From the Production Program
This show started out as a very small idea: to gather together a few Deaf and hearing individuals and put on a very small, almost informal, performance for the holidays: a group storytelling of sorts. But then, like Grinch’s heart (yes I know, wrong story), it grew and grew until it became three times its normal size: a full length, original play that includes all sorts of audio-visual expressions. I especially wish to thank Farah Kish-Leland and Lauren Albaugh for taking the lead in creating the four gesture songs, for helping the actors to transcribe the script from English to ASL, for their numerous creative ideas and other insightful contributions, and for their wonderful support in this venture. However, we three were not at all the only creators of this show, not at all! Composed by the cast and directors, in both English and American Sign Language, this show belongs to everyone involved—cast and crew, Deaf and hearing—we all made this Charles Dickens story into something new and different, yet still slightly familiar. Often, understanding each other was a challenge, but not insurmountable (some of us are signing impaired; some of us are Deaf). It has been a lot of work, and everyone worked a lot. This has been an awesome cast and crew, and I am deeply honored to have had this opportunity to learn so much from them. No matter the end result, this experience has demonstrated just how kind the human heart can be, just how creatively the human mind can flow, and just how high the human spirit can soar.
Carol L. Robinson, Ph.D.
Associate Professor of English
Assistant Director/Sign Master’s Notes
I am very honored and proud to be a part of such a talented group of people. Our production makes me proud to see hearing and deaf people working together towards the same goal, lending all the best from hearing and deaf cultures. I can’t say enough about how honored I am that Dr. Carol Robinson asked me to work with her on this project. She has guided me and taught me a great deal. This has truly been an enriching experience.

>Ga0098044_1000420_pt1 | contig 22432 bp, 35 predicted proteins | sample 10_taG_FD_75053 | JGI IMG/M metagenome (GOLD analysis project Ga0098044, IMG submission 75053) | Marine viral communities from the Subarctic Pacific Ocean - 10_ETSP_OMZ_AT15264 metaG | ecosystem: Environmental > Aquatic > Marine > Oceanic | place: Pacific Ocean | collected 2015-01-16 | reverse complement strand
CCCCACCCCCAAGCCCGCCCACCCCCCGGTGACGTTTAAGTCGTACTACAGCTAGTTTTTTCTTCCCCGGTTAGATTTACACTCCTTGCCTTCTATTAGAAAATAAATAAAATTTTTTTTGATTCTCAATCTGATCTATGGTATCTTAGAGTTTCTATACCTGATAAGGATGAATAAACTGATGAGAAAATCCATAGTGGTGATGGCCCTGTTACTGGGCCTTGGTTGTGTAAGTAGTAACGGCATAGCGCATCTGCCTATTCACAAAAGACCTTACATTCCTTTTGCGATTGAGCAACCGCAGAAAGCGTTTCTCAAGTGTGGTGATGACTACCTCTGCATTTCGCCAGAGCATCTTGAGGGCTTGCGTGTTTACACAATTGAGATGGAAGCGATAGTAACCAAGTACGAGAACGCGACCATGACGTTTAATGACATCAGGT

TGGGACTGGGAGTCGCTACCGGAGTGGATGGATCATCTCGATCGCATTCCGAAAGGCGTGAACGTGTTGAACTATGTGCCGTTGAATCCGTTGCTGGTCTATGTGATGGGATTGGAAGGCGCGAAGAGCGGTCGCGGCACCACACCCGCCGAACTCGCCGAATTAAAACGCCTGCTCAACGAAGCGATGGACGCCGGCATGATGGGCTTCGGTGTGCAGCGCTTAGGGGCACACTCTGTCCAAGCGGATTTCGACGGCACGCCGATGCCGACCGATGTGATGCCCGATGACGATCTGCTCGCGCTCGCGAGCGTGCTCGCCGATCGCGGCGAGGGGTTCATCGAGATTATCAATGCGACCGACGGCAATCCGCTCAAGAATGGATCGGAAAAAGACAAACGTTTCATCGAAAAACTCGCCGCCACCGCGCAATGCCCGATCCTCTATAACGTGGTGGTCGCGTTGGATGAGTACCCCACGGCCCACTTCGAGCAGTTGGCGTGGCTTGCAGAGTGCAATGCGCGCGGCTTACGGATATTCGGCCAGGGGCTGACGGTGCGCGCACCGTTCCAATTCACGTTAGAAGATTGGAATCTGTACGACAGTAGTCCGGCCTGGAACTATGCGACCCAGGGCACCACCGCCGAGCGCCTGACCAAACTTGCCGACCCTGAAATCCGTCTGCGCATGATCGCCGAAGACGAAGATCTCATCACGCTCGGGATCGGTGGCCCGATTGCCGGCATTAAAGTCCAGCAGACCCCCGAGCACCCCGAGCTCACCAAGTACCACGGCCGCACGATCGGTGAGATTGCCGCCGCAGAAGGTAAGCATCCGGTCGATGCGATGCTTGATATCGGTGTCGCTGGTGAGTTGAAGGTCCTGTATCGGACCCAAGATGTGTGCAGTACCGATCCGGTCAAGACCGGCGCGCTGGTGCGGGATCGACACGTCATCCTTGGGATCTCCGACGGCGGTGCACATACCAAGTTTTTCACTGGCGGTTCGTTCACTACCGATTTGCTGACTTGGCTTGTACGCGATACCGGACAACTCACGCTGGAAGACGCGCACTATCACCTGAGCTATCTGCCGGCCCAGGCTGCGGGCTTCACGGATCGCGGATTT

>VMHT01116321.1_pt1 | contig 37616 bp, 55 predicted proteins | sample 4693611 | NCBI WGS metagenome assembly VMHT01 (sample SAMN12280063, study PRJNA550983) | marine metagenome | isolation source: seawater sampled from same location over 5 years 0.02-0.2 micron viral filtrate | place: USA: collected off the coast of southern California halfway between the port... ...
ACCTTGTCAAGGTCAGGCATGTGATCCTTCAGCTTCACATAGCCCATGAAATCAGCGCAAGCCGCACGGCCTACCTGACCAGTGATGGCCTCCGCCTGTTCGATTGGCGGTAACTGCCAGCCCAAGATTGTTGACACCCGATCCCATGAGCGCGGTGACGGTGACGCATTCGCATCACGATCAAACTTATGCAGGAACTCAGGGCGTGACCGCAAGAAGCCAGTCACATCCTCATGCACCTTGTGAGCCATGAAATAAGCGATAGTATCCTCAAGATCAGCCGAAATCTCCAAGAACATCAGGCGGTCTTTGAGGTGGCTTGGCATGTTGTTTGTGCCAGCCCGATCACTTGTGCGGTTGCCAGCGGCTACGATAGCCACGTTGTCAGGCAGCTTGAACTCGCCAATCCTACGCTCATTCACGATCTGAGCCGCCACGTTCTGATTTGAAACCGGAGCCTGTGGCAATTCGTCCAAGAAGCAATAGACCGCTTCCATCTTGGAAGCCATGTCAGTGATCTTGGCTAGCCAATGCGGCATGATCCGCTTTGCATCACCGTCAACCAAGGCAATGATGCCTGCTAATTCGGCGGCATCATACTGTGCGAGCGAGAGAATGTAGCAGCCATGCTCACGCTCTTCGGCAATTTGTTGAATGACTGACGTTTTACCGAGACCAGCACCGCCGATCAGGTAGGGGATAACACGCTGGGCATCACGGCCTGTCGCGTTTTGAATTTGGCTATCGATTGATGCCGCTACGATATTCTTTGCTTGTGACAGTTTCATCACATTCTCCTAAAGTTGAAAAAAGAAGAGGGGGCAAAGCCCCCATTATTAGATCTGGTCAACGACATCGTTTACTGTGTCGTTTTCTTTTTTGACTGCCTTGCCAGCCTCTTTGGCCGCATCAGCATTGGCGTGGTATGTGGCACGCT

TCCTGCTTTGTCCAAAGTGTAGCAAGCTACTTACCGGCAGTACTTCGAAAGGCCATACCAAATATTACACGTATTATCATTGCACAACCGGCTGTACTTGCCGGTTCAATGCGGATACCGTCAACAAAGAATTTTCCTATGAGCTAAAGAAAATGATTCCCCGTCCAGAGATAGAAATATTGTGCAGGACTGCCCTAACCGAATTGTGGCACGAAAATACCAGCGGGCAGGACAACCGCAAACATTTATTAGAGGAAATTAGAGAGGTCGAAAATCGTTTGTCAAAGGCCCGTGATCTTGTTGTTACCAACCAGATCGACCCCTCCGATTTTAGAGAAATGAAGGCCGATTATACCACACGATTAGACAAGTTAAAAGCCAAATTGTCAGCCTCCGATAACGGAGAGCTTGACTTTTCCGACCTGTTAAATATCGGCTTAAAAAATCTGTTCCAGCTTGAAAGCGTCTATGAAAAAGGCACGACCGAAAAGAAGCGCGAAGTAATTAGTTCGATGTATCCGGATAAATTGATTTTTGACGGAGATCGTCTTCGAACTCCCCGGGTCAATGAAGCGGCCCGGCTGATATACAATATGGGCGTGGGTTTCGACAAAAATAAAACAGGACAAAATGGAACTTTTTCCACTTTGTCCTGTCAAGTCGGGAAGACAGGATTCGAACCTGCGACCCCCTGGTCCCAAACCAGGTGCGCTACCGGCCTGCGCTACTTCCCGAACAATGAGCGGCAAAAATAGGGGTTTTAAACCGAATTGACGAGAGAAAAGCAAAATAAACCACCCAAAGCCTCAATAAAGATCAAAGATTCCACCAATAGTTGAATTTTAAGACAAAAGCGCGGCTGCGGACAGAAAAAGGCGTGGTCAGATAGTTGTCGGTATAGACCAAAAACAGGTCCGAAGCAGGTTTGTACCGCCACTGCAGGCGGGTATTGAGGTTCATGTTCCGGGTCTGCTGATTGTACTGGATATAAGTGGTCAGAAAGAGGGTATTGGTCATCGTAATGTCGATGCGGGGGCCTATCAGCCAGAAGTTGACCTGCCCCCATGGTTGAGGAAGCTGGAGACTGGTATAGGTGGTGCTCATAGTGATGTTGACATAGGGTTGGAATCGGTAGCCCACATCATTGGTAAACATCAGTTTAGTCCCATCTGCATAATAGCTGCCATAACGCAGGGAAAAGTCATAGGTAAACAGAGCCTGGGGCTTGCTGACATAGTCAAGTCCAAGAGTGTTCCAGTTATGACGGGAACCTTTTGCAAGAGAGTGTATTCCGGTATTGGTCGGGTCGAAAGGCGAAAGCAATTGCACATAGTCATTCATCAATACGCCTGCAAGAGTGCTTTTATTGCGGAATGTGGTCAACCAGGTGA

American Sign Language Instructor
Assistant Signmaster/Assistant Videographer’s Notes
Being an Assistnt Sign Master has been a wonderful experience. I have been deeply driven to improve my knowledge in translating English to ASL while looking to gain experience in the theatre and stage. I was very thrilled to be a part of this production of ANOTHER Christmas Carol. I have been enjoying it so much. Additionally, while I was hesitant at first to accept the additional role as a cast member in the performance, due to lack of time, it turned out to be one of the best decisions I have made, a great opportunity to gain experience in using ASL in a theatre setting. I am deeply honored to have worked with such wonderful people.
Being an Assistant Videographer is helping me to learn something that is possibly related to my future graduate work in education. It has been a good way to start gaining the experience and building my porfolio. I am looking forward to playing around with the camera more, in the future.
American Sign Language Instructor
KSU at Trumbull Nursing Program
Dr. Carol Robinson’s Senior Seminar on Deaf Culture students
Kent Trumbull Diversity in Action Council
Hugh A. Glauser School of Music
Dr. Lance Grahn
Dr. Daniel Palmer
Harry Packard and the Staff of the Gelbke Library
Marion Woofter and Reprographics
Chris Popadak and the Switchboard Staff
Bob Rhine and the Maintenance Staff
Gary Bateman and the Security Staff